On Monday, action movie legend Chuck Norris offered his endorsement to Judge Roy Moore in light of the U.S. Senate special election.
Moore steps in, replacing Attorney General Jeff Sessions, who left the position to join Trump’s Cabinet.
“Judge Roy Moore is the real deal: He’s tough, tested, and has a spine of steel,” Norris stated. “The Washington establishment knows they won’t be able to count on him, but Alabama voters can.”
“Judge Moore has never backed down from standing for what is right, and that’s exactly what he’ll do in the U.S Senate,” Norris pointed out. “That’s why the Washington establishment is spending millions trying to defeat Judge Moore.”
— The Hill (@thehill) August 7, 2017
As Norris values family and faith, he trusts Moore is the person to look at when it comes to those exact principles, thus the undoubted endorsement.
“Alabama needs Judge Moore there doing what he’s always done: fighting to protect our constitutional rights to life, religious liberty, and the freedom to protect ourselves and our families. And he will always put principle over politics,” Norris said.
Moore didn’t hesitate to reply to Norris’ endorsement, saying, “Chuck Norris is exactly the kind of guy you want on your side, and I’m honored to have his support as we continue this fight to take our Alabama values to Washington.”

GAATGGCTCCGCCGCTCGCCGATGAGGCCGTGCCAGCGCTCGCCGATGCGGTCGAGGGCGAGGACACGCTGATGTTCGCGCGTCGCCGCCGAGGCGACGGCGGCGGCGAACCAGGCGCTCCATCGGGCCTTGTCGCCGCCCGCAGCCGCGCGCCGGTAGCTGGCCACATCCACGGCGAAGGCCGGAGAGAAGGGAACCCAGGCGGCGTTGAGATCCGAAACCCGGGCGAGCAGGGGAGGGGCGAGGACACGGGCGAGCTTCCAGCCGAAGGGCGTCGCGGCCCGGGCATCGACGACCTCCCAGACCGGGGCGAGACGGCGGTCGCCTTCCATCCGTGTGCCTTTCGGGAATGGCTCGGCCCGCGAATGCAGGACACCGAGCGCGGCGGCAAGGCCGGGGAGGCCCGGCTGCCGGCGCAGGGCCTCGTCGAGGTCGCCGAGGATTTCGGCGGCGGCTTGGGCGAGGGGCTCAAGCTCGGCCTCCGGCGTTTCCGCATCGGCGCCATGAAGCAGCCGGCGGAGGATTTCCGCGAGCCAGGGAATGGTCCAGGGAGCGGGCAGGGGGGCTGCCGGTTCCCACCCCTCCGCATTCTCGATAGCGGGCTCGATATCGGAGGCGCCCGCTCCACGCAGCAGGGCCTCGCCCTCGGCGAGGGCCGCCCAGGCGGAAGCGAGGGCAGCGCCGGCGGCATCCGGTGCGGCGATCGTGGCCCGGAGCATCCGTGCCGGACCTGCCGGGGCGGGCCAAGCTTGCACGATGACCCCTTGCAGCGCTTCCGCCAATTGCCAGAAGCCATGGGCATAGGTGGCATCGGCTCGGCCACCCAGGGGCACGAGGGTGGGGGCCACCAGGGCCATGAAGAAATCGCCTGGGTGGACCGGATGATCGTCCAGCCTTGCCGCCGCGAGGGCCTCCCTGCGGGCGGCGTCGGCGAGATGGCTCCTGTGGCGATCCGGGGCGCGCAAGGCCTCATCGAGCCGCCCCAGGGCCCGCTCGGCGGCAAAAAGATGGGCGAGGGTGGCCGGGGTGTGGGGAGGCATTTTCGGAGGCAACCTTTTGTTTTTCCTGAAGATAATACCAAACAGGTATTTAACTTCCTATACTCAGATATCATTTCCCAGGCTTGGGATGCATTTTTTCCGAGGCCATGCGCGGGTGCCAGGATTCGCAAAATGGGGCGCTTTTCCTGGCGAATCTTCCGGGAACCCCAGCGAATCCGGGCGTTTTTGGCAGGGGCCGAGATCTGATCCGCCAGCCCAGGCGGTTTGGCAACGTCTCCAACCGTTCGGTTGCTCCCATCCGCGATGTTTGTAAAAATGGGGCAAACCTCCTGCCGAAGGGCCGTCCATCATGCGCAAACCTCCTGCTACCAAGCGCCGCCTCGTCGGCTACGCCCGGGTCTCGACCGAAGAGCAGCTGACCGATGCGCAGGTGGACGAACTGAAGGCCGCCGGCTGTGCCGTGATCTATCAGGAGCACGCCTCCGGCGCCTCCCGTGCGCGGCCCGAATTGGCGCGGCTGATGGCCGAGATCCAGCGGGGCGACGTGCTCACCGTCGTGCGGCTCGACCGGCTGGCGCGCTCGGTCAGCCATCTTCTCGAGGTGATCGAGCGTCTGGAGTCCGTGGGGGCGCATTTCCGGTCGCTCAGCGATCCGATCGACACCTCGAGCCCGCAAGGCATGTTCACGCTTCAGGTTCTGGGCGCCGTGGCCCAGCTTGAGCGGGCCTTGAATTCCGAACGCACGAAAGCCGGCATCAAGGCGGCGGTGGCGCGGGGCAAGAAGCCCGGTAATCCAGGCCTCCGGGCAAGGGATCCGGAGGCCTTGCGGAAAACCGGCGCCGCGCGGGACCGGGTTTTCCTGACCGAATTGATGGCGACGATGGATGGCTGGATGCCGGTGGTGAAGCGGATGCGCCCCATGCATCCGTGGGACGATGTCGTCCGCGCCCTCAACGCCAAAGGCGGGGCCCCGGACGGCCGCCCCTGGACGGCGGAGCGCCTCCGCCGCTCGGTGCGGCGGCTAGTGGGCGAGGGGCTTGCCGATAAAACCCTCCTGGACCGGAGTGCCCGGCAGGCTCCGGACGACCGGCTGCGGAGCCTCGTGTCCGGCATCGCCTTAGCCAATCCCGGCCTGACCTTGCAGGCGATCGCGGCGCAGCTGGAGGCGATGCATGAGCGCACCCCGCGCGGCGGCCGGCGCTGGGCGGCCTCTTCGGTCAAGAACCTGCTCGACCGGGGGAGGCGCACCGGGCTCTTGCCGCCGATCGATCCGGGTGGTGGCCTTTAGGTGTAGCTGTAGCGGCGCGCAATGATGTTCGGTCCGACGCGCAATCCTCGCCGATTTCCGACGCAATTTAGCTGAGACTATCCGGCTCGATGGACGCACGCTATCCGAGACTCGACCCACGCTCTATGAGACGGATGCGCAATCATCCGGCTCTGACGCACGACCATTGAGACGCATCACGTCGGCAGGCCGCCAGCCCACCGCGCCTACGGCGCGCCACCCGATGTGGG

Moore is in the lead, making sure the path ahead is tracked with nothing but hard work and great results, as per recent polls.
According to one poll, Moore has a lead of 30 percent before Sen. Luther Strange.
Moore is also leader in the plausible runoff scheduled for Sept. 26 in case candidates don’t score 50 percent of the vote.
back in 2003, Moore was fired from his job for saying ‘No’ to removing a Ten Commandments monument from the Alabama Supreme Court building. The same thing happened in 2016, when he ordered lower court staffers to ignore the U.S. Supreme Court’s ruling that allowed gay marriages.
Senate Majority Leader Mitch McConnell’s Senate Leadership Fund PAC activated an anti-Moore campaign worth half a million dollars.
Furthermore, McConnell noted that he wouldn’t add a “conservative rebel to the GOP conference already difficult to manage.”